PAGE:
23rd – 27th of August 2021,
7-9pm Hong Kong Time
ICF is happy to announce another virtual workshop in August. Due to the ongoing pandemic and travel restrictions in place, ICF will keep its program virtual for now. On the upside of the situation, the workshop participants will not be limited to one country, as it would be with a face-to-face workshop. It will be open to the entire region.
The United Nations General Assembly adopted the Declaration on the Rights of Indigenous Peoples (UNDRIP) in 2007. The Declaration is the most comprehensive instrument on the rights of indigenous peoples. It establishes a universal framework of minimum standards for the survival dignity and well being of the indigenous peoples of the world. It further elaborates on existing human rights standards and fundamental freedoms as they apply to the specific situation of indigenous peoples. Amnesty International (AI) estimates 370 million Indigenous peoples (IPs) around the world, while the World Bank estimates go around 500 million. There are more than 5,000 different IPs cultures, and they speak more than 4,000 languages. AI says 70%. or more than two-thirds of the IPs live in Asia. According to the World Bank (WB), they represent 5% of the world’s population and account for 15% of the people in extreme poverty.
The Indigenous Peoples belong to the most marginalized groups worldwide. The ongoing COVID-19 pandemic has intensified the existing injustices. Historically, Indigenous peoples have been victims of genocide through pandemics introduced by colonizers and invaders. During the current pandemic, infection and death rates are much higher among indigenous peoples than non-indigenous populations. Indigenous peoples are more vulnerable to the direct (health) and indirect (economic, food security, etc.) effects of COVID-19. Support from governments to Indigenous Peoples has been lacking, including health infrastructure, and culturally appropriate campaigns to prevent the spread of the disease.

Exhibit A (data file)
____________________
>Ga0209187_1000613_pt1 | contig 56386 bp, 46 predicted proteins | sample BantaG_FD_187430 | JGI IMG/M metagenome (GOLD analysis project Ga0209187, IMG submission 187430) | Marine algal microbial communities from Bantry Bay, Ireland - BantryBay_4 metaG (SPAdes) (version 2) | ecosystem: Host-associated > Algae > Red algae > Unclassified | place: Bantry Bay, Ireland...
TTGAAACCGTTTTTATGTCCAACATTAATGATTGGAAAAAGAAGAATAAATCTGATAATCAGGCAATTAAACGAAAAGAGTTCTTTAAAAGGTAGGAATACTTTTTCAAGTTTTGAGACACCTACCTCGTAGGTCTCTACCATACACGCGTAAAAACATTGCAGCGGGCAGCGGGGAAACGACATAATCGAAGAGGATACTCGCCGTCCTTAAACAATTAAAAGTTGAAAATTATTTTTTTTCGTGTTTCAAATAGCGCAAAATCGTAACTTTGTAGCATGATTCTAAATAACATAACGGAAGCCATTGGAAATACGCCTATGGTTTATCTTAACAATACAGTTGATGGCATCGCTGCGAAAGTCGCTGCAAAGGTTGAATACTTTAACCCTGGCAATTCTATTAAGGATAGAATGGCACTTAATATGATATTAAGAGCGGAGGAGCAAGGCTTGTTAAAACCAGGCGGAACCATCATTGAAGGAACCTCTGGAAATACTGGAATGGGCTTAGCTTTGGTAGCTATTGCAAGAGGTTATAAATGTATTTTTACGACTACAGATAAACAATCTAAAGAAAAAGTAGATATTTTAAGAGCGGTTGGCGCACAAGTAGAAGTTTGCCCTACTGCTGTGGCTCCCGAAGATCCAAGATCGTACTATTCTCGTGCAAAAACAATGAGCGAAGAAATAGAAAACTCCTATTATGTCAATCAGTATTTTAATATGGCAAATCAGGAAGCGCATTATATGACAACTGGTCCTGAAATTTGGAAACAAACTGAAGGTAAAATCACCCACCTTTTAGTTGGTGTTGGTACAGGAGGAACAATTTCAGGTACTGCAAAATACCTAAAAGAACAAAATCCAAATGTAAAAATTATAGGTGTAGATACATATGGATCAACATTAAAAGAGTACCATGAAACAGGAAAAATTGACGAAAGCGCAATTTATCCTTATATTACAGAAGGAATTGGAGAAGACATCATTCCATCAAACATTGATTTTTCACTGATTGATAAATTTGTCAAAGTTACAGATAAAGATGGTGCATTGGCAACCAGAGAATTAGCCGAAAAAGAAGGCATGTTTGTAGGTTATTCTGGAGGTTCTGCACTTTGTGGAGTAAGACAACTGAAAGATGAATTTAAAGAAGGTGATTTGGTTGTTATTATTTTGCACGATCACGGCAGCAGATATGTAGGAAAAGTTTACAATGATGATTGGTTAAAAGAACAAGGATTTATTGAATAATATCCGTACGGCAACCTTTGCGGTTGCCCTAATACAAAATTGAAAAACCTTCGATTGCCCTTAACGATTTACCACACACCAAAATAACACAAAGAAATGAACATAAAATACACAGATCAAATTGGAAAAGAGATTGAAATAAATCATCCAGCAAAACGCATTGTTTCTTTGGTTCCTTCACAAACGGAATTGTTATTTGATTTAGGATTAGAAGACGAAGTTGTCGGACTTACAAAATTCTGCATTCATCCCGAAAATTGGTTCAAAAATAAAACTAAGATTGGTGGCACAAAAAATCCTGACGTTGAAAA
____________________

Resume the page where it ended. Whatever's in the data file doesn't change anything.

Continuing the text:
Article 24 §1 and §2 of The United Nations Declaration on the Rights of Indigenous Peoples not only clearly state the right to traditional medicines but more over the right to access, without discrimination, to all social and health services:
- Indigenous peoples have the right to their traditional medicines and to maintain their health practices, including the conservation of their vital medicinal plants, animals and minerals. Indigenous individuals also have the right to access, without any discrimination, to all social and health services.
- Indigenous individuals have an equal right to the enjoyment of the highest attainable standard of physical and mental health. States shall take the necessary steps with a view to achieving progressively the full realization of this right.
On top of that, the pandemic intensified widespread violations on indigenous lands, which are also clearly protected by the UNDRIP, rolling back on environmental laws and allowing big companies to sweep in and grab land, supposedly to boost the economy weakened by the current crisis.
Considering the situation of the Indigenous peoples today, ICF seeks to raise the consciousness of the young people on the plight of the Indigenous peoples, especially during the COVID-19 pandemic.